The gyrator may now be realized using the above-described circuit components. This is most conveniently done by considering the two aforementioned portions separately. The rst portion comprises a voltage source and an admittance in series across terminals 1 1', with the voltage source proportional to the voltage across terminals 2 2. Such an arrangement is shown in FIG. l0, wherein admittance Y is in series with the output of the voltage amplifier 10b, whose input is connected between terminals 2 2.
The circuit of FIG. l0 may be further generalized by noting that the series admittance Y is essentially a voltage-to-current transducer of the type illustrated in FIG. 9B and shown symbolically in FIG. 9A. Accordingly, in FIG. 1l, this portion of the gyrator circuit is shown with the admittance Y replaced by its functional counterpart, the voltage-to-current transducer 11th, which, in general, may have short-circuit self-admittances that are not equal to either its short-circuit transfer admittance, or to each other.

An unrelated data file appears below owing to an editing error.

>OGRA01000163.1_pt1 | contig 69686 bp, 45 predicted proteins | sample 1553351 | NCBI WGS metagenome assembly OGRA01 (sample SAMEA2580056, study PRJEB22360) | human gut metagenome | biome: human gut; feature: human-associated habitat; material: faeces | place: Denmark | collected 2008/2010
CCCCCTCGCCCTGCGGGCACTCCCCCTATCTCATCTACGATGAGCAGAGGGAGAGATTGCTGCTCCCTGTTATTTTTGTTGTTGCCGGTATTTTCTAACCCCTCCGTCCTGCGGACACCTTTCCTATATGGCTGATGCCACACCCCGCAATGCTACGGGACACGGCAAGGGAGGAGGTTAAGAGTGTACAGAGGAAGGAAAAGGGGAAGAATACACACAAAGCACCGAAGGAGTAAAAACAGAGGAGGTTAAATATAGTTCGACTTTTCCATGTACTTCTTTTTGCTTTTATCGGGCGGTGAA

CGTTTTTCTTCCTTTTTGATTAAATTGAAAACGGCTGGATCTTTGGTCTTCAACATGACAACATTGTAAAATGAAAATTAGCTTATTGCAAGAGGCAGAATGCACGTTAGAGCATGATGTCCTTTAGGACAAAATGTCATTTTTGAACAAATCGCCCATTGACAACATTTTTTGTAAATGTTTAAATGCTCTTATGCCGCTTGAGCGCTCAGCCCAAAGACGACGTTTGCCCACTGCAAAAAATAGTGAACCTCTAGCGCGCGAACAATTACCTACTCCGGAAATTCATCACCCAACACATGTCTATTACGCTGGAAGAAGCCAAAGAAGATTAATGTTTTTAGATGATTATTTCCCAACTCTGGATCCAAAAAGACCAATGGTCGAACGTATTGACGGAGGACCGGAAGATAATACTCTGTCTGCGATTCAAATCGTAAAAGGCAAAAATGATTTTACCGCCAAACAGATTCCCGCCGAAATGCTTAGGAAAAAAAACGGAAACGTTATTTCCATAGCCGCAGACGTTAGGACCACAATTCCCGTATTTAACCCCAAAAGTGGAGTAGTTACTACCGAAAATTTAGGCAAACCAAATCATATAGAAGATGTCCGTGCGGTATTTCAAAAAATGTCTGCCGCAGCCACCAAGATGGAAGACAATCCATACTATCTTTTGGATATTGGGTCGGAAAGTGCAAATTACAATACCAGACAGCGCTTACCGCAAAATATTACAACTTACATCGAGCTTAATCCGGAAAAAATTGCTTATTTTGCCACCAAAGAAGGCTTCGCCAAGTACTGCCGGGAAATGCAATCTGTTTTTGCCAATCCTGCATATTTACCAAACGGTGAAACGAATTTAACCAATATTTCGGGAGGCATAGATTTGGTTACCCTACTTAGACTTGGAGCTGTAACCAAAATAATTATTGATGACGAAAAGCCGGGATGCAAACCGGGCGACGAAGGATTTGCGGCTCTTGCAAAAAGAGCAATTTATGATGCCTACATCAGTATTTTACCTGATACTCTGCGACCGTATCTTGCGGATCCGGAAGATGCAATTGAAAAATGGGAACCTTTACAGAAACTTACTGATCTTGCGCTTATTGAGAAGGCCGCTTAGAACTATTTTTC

The second portion of the gyrator circuit comprises a current source connected between terminals 1 and 2 whose output is proportional to the voltage between terminals 1 1. A circuit to simulate such a current source is shown in FIG. l2. It comprises, in cascade, the voltage amplifier 120, the voltage-to-current transducer 121, and the current amplifier 122. Gyrator input terminals 1 1 are connected between terminals 3 and 1, respectively, of voltage amplifier 120. Gyrator output terminal 2 is connected to terminal 2 of the current amplifier 122, and gyrator output terminal 2' is connected to input terminal 1 by conductor 123, to form a common junction.